Throughout the history of the Porsche 911, the range has been defined as much by its bread and butter models as it has been by the limited production versions. When discussing rare 911s, a few cars come to mind. The 1989 Club Sport. The Speedster. And this car. The 911 Carrera RSH. The 1972 to 1973 RS, or Rennsport, was a product of Porsche’s desire to broaden their reach in the Group 4 GT racing series. The RS was available in four variations, and this car for sale here is the rarest: the RSH. This was the most basic, stripped out model of them all, and weighed a mere 2,117 lbs., as was required for homologation by the German government. Only 17 were ever produced, making this one of the least common 911s of all time.
Vehicle is located in Europe. The odometer reads in KM so the reading of 10660 most likely exceeds its mechanical limits.
Chassis 9113601470. You are looking at neither a 471 or 472 Carrera RS. This is the rarest of all 4 variations; The RSH. Only 17 were ever constructed which accounts for 1% of total production. For comparison, Porsche built 1,308 472, 200 471 and 55 RSR models. We are not aware of any RSHs trading hands privately or at auction. In terms of significance and desirability it may be compared to the 1967 911R.
To clarify, it should be noted that using ‘RSH’ in our description denotes the 17 cars that were left unconverted by Porsche and should not be confused with the word ‘homologation’ which is used to describe the first and second batch of 500 cars built to satisfy racing requirements.
What makes the RSH model unique among Carrera RSs is its specification, or rather, lack thereof. It is approximately 30kg lighter than the 471 RS ‘Lightweight’ and 130kg lighter than the 472 RSL ‘Touring’. It was not easy for Porsche to register the RS for the road. The German government required dealers to fill out two order forms, the first for homologation and the second to convert the car. After an RSH was built stripped of most of it’s trim, it was taken to the scales to meet the 960kg weight requirement for homologation. It was then brought back to the factory for conversion to 471 or 472 spec, which mostly involved reinstalling the trim that was removed. Changes almost every other week occurred from the beginning to the end of production but there are similarities between unconverted RSH models to distinguish them from the 471 and 472 models; deletion of door caps, no trunk carpet, 6 inch Fuchs on all four corners with 185/15 tubeless front tires & 215/60/15 tube rear tires (early cars used mostly Pirelli CN36s, later cars used a mixture of Dunlops and Pirellis), deletion of the glove box door, removal of passenger seat, both sunvisors, coat hooks, trunk carpet, compressor, tools and hood shocks. There was a wooden steering box cover. Not all of these items were deleted or changed on every RSH so they can not be considered standard across all 17 cars. For example, Chassis 1470 has the glove box door, drivers sunvisor and trunk shocks installed. Since Porsche had fulfilled its homologation requirement after 1000 cars were built, they slowly began incorporating production parts to substitute for the lighter weight items across all models, RS, RSL and RSH. Lighter .8mm body panels were swapped to production spec .88mm panels, Thinner 3-3.5mm Glaverbel glass was changed to 4-5mm Sigla production glass, Ducktail spoiler construction switched from aluminum/fiberglass to steel/fiberglass, the hood badge on the RS and RSH was swapped from a decal to a metal badge, and the rubber hood and trunk catches on RS and RSH were swapped for production internal release cables and metal latches. Some late RS 471s are known to have pop out rear quarter windows and metal bumpers the same as their heavier RSL 472 counterparts. Chassis 1470 is obviously a later build car and most these details are present and correct.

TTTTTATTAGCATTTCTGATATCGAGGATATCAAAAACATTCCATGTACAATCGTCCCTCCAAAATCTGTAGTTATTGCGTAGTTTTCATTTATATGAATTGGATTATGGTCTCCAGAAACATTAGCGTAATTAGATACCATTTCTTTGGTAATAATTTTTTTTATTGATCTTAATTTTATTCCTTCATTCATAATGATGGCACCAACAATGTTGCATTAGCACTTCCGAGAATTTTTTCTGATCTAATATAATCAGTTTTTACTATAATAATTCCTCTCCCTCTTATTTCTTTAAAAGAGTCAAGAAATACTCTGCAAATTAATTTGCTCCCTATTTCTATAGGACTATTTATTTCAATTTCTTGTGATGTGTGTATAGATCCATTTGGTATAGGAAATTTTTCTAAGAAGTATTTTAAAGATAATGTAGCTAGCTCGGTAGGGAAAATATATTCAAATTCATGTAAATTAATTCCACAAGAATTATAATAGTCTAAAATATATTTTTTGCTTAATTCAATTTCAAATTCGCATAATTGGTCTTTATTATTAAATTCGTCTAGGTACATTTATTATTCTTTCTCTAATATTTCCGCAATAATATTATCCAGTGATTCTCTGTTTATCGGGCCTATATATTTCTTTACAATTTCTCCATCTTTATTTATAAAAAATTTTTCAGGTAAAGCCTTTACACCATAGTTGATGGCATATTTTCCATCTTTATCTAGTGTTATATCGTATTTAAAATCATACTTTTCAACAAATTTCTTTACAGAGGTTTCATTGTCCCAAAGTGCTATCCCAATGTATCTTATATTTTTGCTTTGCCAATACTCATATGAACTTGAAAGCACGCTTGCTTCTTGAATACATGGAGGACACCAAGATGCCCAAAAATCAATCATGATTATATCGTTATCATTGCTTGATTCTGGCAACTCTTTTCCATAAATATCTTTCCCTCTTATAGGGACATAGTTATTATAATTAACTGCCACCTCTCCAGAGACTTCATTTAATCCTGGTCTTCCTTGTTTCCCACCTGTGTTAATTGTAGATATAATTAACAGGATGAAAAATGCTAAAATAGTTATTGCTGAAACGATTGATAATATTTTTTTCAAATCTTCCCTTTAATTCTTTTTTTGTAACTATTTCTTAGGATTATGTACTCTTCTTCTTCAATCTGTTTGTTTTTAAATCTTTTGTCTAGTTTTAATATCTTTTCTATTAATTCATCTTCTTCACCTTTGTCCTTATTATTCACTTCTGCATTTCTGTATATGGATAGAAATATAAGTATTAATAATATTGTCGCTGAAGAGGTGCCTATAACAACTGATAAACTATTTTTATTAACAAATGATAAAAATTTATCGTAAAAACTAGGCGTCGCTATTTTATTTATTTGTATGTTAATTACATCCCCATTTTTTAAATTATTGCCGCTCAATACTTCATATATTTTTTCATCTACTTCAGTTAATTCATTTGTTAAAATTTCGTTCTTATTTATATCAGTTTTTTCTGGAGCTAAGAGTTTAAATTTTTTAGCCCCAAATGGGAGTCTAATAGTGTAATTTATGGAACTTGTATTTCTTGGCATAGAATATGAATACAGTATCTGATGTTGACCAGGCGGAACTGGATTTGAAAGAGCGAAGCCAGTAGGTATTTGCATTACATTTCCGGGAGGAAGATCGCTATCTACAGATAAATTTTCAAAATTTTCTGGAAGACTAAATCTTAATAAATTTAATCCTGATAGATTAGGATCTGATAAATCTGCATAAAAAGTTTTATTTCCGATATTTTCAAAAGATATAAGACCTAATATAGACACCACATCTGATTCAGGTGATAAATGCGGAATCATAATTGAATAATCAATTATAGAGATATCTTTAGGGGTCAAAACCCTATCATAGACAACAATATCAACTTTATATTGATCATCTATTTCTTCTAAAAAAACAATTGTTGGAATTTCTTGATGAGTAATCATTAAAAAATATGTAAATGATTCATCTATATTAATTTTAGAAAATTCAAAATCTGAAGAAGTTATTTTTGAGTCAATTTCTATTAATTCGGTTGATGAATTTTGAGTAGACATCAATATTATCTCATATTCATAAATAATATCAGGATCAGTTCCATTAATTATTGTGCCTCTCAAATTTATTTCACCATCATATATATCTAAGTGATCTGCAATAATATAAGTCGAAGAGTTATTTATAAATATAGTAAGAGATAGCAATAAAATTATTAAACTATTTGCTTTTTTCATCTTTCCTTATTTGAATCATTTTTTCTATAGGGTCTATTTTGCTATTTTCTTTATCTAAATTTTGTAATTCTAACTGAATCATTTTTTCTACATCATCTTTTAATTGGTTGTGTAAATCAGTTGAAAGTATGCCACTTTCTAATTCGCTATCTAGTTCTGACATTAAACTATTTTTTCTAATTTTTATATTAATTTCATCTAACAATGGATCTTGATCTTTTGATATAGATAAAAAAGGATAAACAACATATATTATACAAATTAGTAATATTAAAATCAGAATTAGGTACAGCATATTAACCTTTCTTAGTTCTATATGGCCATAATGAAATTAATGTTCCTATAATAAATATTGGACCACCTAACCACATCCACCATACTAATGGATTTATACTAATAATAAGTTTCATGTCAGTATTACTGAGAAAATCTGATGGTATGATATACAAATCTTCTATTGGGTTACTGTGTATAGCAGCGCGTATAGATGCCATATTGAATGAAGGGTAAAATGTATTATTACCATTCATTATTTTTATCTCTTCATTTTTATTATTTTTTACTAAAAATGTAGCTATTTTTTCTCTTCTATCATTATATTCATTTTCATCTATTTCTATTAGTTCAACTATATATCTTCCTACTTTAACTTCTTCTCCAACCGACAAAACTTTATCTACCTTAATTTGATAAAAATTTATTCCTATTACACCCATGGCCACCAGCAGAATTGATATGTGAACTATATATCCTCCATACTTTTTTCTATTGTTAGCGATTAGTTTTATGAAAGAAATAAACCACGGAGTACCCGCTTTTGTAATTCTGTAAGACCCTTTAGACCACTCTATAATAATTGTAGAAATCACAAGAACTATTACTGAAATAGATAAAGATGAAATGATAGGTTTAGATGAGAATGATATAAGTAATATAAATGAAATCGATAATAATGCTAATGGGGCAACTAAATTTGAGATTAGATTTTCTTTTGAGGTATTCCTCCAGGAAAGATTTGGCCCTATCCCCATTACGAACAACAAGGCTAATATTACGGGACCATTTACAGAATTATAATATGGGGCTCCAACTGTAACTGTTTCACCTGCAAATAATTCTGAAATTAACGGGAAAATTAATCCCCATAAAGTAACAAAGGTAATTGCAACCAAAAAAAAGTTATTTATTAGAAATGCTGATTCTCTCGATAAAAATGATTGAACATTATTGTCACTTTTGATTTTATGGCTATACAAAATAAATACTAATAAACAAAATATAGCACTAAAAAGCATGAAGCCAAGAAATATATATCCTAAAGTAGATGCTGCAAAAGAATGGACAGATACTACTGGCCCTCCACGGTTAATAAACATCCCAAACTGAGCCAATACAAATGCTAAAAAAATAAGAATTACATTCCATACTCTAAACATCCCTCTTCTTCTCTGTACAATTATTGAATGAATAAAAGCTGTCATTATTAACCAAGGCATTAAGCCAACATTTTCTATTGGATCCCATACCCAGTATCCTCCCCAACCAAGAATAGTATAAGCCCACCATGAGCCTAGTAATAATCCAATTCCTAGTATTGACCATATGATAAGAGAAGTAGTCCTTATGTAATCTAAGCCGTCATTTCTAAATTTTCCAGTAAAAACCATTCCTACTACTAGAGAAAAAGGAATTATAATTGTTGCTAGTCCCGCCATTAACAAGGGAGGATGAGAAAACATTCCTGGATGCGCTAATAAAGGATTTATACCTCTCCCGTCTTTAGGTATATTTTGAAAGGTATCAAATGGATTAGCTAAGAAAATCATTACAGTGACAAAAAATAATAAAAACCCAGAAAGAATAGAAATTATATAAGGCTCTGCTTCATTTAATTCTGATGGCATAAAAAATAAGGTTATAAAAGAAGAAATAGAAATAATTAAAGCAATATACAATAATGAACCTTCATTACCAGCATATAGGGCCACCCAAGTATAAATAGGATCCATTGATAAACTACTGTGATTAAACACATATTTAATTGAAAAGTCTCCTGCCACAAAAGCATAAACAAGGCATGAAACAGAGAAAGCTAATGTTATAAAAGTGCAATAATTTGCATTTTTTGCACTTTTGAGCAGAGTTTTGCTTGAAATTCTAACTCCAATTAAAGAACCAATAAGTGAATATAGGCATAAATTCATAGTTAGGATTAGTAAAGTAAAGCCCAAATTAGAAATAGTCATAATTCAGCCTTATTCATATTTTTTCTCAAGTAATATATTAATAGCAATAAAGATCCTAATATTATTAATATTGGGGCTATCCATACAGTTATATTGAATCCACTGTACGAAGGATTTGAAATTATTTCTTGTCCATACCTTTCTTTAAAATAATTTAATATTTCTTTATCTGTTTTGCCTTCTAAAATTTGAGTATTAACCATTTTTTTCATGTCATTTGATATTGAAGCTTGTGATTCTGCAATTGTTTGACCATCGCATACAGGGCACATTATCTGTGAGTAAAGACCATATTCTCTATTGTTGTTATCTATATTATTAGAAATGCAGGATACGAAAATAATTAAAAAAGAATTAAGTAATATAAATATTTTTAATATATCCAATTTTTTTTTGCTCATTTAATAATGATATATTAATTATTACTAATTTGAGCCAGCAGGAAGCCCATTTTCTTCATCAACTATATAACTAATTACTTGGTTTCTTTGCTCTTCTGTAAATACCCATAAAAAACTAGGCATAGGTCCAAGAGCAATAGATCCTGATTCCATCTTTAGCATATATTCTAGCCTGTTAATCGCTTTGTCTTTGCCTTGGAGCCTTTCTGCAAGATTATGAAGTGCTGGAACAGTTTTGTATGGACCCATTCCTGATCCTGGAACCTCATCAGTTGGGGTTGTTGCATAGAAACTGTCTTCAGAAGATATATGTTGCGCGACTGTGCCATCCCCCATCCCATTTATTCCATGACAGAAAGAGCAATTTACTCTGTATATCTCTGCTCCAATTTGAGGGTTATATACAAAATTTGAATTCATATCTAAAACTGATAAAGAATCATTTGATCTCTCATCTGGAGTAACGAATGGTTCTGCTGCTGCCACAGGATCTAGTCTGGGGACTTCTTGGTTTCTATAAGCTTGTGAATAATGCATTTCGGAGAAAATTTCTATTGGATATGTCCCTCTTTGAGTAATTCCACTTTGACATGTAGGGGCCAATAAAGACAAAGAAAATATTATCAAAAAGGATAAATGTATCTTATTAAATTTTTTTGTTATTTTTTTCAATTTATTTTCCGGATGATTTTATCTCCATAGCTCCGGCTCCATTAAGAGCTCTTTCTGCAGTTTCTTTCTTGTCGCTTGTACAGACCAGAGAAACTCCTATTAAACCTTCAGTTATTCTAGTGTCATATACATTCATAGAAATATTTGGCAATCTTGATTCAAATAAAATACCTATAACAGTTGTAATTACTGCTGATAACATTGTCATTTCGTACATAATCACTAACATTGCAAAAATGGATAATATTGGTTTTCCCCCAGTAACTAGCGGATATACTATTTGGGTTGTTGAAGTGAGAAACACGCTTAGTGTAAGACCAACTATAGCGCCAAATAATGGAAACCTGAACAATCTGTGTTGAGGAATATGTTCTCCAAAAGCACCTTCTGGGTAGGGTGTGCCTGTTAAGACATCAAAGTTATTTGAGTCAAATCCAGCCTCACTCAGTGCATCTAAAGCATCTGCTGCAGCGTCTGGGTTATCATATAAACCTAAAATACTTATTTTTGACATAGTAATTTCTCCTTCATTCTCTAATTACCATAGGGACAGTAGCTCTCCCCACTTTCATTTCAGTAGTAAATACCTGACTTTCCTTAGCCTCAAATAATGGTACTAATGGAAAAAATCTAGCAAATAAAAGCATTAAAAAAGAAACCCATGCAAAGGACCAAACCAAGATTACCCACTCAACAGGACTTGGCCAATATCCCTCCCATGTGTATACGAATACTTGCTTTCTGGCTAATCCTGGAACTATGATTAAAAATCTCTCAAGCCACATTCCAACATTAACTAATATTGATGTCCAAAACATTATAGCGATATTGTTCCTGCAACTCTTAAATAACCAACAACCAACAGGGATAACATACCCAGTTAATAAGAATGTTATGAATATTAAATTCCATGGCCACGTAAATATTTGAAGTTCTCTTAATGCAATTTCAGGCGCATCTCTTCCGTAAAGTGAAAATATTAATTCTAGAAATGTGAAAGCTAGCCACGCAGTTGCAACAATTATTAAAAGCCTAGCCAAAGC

The RSH model continued to be ordered even after the requisite 1000 cars had been built to satisfy homologation rules; Starting with chassis #19 and continuing periodically until chassis #1555, 17 customers decided to leave their RSH unconverted in order to go racing or possibly lock them away forever (!). One idea posited for why RSHs continued to be built after the requirements for racing were satisfied is so new parts could be homologated for production. The build date of this car coincides with the introduction of the modified rear trailing arm mounts. The last RSH built also seems to coincide with the introduction of alloy engine cases later seen on the RS 3.0. This car is also unusual in that it was never raced. It has lived in Germany and Switzerland. It was restored 9 years ago and returned to its original Light Yellow color. The incorrect Light Ivory color tag was installed from an older respray and the correct tag will be installed prior to sale. The original engine was replaced by the factory long ago. The gearbox is original. The only factory option fitted to this car is the locking differential.The original rear 6 inch Fuchs are available in addition to the 7’s currently mounted. The car is documented in the Carrera RS book written by Dr Konradsheim. Instead of a 471 or 472 next to its chassis number there is a 0. Dr Konradsheim has entrusted us to handle the transaction on behalf of his client in Germany.
The 2 photos of the White/Red RS are this same car. They were taken prior to restoration.
The more common RS Lightweights are ranging on average between $300,000 and $500,000 today, so this is a hefty premium to pay for exclusivity. It’s almost impossible to place a definitive value on a car like this. So few exist, rarely do they come up for sale and when they do, the sale price will be dictated by external forces such as the state of the economy. I’m guessing the asking price might be a bit on the high side here, but you never know. If the right buyer comes along, it might find itself in a new home. Paging Seinfeld…